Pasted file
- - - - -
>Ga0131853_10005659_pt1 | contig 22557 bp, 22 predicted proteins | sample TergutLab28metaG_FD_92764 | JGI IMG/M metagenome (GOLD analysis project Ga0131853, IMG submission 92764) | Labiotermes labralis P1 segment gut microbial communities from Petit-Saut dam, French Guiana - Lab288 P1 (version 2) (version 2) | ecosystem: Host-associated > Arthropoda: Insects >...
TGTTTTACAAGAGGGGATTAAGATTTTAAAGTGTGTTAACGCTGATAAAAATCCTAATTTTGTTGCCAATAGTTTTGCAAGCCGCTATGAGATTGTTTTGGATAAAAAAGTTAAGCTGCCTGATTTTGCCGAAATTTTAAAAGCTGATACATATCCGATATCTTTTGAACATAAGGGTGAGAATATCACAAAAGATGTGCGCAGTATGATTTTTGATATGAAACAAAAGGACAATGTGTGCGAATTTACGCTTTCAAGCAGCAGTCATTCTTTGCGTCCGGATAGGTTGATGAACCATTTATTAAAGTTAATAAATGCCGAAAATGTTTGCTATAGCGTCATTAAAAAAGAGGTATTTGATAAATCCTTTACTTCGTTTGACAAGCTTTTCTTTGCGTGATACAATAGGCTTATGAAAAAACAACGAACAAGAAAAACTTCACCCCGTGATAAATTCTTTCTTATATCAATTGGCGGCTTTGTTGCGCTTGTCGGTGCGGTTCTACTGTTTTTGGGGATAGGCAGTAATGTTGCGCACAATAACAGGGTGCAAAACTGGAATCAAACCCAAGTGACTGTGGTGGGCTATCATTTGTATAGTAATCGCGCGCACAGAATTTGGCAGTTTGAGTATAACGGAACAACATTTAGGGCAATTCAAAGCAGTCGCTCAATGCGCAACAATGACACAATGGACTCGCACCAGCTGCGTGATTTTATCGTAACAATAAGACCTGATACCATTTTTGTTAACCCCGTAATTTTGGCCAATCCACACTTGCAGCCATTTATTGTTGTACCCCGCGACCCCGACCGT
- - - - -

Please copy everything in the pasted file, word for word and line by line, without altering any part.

>Ga0131853_10005659_pt1 | contig 22557 bp, 22 predicted proteins | sample TergutLab28metaG_FD_92764 | JGI IMG/M metagenome (GOLD analysis project Ga0131853, IMG submission 92764) | Labiotermes labralis P1 segment gut microbial communities from Petit-Saut dam, French Guiana - Lab288 P1 (version 2) (version 2) | ecosystem: Host-associated > Arthropoda: Insects >...
TGTTTTACAAGAGGGGATTAAGATTTTAAAGTGTGTTAACGCTGATAAAAATCCTAATTTTGTTGCCAATAGTTTTGCAAGCCGCTATGAGATTGTTTTGGATAAAAAAGTTAAGCTGCCTGATTTTGCCGAAATTTTAAAAGCTGATACATATCCGATATCTTTTGAACATAAGGGTGAGAATATCACAAAAGATGTGCGCAGTATGATTTTTGATATGAAACAAAAGGACAATGTGTGCGAATTTACGCTTTCAAGCAGCAGTCATTCTTTGCGTCCGGATAGGTTGATGAACCATTTATTAAAGTTAATAAATGCCGAAAATGTTTGCTATAGCGTCATTAAAAAAGAGGTATTTGATAAATCCTTTACTTCGTTTGACAAGCTTTTCTTTGCGTGATACAATAGGCTTATGAAAAAACAACGAACAAGAAAAACTTCACCCCGTGATAAATTCTTTCTTATATCAATTGGCGGCTTTGTTGCGCTTGTCGGTGCGGTTCTACTGTTTTTGGGGATAGGCAGTAATGTTGCGCACAATAACAGGGTGCAAAACTGGAATCAAACCCAAGTGACTGTGGTGGGCTATCATTTGTATAGTAATCGCGCGCACAGAATTTGGCAGTTTGAGTATAACGGAACAACATTTAGGGCAATTCAAAGCAGTCGCTCAATGCGCAACAATGACACAATGGACTCGCACCAGCTGCGTGATTTTATCGTAACAATAAGACCTGATACCATTTTTGTTAACCCCGTAATTTTGGCCAATCCACACTTGCAGCCATTTATTGTTGTACCCCGCGACCCCGACCGT